The Presidential Office yesterday denied allegations that money from President Chen Shui-bian's (陳水扁) special allowance fund had been used to buy diamond rings for the first lady.
"All the money has been used for public purposes and diplomatic missions," Presidential Office Spokesman David Lee (
Although receipts for the purchase of two diamond rings were used to apply for reimbursement from the fund, the rings had been paid for by the first family, Lee said.
One of the rings, worth NT$1.3 million (US$41,484), was given to Chen's mother-in-law as a gift, Lee said. However, he could not offer a clear accounting for the other ring, valued at NT$320,000.
He was responding to the Control Yuan's request for an explanation as to why the rings were not in the first family's assets declaration.
However, the Presidential Office's Public Affairs Department late last night said that Lee's remarks on the two diamond rings "needed further verification."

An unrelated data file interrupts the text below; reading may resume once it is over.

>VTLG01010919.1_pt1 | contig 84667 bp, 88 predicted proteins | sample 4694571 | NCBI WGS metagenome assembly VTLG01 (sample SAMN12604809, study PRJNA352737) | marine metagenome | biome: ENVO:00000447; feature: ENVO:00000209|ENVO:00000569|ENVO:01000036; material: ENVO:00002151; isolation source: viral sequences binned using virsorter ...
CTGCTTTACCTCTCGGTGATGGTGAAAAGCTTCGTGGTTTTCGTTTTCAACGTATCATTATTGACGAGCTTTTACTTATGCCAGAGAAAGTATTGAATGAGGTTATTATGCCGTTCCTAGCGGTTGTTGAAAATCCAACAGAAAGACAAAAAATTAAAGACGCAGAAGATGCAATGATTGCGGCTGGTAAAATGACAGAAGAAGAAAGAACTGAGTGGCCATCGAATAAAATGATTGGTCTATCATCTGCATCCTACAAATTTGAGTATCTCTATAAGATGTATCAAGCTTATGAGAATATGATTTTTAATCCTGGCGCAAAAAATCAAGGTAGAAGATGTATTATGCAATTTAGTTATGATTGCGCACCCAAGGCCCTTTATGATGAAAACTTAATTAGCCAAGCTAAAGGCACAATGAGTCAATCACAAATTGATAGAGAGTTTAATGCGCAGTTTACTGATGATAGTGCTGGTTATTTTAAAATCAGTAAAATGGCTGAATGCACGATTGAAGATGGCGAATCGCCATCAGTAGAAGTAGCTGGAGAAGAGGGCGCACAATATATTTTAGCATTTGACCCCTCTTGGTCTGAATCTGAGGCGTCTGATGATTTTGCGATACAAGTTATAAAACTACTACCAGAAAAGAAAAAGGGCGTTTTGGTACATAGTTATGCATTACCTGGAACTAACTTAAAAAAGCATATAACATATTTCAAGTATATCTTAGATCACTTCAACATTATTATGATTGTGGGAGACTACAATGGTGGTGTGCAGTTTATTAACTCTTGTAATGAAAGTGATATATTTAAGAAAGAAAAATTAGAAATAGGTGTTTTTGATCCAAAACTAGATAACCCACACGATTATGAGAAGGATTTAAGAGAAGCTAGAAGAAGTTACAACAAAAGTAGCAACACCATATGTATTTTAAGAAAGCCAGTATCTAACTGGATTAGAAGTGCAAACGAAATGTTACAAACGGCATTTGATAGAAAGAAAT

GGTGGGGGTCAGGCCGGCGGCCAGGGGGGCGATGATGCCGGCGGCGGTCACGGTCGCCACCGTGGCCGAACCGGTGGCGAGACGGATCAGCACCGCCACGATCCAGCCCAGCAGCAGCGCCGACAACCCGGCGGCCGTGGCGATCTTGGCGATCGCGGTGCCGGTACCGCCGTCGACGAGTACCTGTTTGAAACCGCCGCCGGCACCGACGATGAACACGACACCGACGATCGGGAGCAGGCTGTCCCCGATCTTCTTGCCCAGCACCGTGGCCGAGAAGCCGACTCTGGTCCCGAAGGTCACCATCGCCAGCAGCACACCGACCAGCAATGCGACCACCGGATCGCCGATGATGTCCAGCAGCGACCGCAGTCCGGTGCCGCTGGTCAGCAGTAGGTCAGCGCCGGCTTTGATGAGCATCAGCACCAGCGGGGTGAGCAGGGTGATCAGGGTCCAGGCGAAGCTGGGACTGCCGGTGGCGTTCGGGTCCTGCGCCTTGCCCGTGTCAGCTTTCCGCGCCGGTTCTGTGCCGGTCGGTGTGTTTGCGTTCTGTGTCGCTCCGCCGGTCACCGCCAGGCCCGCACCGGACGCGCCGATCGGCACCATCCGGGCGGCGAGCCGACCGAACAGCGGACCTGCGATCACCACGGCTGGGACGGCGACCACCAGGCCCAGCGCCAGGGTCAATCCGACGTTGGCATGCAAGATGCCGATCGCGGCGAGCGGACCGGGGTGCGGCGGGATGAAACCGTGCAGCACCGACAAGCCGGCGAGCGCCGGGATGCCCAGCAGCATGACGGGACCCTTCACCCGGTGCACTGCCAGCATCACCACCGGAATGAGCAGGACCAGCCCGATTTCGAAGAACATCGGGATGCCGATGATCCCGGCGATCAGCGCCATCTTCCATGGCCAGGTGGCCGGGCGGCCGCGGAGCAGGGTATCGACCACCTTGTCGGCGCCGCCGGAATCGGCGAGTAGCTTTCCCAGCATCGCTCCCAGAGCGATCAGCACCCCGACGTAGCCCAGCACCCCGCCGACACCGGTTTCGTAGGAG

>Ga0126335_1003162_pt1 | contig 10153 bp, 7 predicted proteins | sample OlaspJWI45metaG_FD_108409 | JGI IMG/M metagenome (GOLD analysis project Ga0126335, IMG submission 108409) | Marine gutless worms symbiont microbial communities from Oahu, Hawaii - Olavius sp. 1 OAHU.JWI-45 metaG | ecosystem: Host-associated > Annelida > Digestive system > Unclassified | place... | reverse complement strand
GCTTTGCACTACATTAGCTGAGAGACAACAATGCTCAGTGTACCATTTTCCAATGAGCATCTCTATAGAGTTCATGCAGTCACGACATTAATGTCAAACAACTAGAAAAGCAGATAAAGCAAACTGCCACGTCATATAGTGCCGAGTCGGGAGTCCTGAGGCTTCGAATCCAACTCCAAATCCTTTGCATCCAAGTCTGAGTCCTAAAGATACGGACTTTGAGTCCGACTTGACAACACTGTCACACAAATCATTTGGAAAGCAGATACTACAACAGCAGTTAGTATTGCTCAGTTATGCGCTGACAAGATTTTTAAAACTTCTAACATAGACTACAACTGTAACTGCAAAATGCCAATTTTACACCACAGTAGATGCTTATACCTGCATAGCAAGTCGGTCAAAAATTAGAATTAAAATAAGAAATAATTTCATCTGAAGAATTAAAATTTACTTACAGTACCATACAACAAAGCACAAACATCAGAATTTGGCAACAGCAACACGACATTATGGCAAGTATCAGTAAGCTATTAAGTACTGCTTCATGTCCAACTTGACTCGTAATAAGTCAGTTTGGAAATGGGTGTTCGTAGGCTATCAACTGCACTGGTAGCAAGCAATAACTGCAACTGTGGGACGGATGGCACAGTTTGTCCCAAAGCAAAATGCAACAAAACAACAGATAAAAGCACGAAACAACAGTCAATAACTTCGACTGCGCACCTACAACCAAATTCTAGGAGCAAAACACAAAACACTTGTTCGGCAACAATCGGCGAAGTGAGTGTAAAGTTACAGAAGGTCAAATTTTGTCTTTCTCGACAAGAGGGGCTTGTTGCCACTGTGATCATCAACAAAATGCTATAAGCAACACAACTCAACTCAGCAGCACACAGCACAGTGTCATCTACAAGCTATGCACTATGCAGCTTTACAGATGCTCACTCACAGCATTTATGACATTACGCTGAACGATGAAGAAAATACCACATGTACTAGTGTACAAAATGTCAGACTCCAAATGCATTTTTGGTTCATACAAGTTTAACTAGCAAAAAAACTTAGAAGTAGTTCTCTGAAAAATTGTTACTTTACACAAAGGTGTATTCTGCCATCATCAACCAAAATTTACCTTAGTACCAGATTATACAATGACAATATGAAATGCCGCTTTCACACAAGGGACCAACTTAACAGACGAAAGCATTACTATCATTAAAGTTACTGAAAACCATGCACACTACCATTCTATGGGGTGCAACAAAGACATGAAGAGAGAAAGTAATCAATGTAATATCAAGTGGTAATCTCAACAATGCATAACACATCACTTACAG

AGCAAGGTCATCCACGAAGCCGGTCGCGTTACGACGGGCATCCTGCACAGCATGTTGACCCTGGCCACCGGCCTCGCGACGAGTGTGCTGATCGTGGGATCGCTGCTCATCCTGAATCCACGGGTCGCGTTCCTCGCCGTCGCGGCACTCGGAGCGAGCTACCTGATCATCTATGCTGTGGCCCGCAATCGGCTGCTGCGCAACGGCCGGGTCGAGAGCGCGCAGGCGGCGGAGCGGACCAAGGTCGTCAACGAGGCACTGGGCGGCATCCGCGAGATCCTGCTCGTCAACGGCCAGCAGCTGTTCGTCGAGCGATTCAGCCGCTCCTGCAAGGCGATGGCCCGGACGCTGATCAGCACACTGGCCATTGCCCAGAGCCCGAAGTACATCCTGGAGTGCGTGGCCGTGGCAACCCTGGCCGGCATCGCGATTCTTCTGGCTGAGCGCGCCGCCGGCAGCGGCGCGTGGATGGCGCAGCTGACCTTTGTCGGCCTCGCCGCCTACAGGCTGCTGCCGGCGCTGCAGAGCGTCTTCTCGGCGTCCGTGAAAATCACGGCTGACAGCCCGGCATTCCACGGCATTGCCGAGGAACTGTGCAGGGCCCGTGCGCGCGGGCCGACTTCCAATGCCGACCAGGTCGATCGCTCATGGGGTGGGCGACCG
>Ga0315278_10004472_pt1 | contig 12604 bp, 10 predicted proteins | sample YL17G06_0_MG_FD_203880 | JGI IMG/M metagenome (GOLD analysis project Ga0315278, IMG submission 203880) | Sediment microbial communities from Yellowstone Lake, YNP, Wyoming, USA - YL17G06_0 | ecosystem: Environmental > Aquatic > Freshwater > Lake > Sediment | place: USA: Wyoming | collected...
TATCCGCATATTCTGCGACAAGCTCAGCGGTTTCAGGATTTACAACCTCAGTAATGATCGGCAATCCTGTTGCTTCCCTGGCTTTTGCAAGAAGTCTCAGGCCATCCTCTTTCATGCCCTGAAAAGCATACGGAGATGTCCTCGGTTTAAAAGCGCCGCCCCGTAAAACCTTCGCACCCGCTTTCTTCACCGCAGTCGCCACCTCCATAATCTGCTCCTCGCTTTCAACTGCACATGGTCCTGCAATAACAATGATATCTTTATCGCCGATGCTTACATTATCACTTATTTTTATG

Lee appeared to contradict the Taipei District prosecutors' statement that Chen had claimed some of the money from the special allowance fund had been used to buy gifts for Wu. Prosecutors said NT$276,235 of the purchase of the NT$1.3 million diamond ring had been paid for with Sogo Department Store vouchers.
Meanwhile, Lee downplayed Chen's claim that a US lobbying firm had threatened to switch its services to China if the government refused to renew its contract.
"The president just expressed the concern that the company might disclose classified information to China if it [Beijing] signs a contract with them," Lee said.
"The president did not accuse the firm of making a threat nor did he specify which firm he was referring to," Lee said.
In a Sunday press conference, Chen said: "This firm said that if we did not renew the contract, they would go to China ? It is the nation's interests we are talking about. If they sign a contract with China, it would have a great impact on our national interests because they know so many of our secrets. So I decided to renew the contract for another year."
The US public relations firm Cassidy & Associates issued a statement on Monday saying: "The president's information is wrong."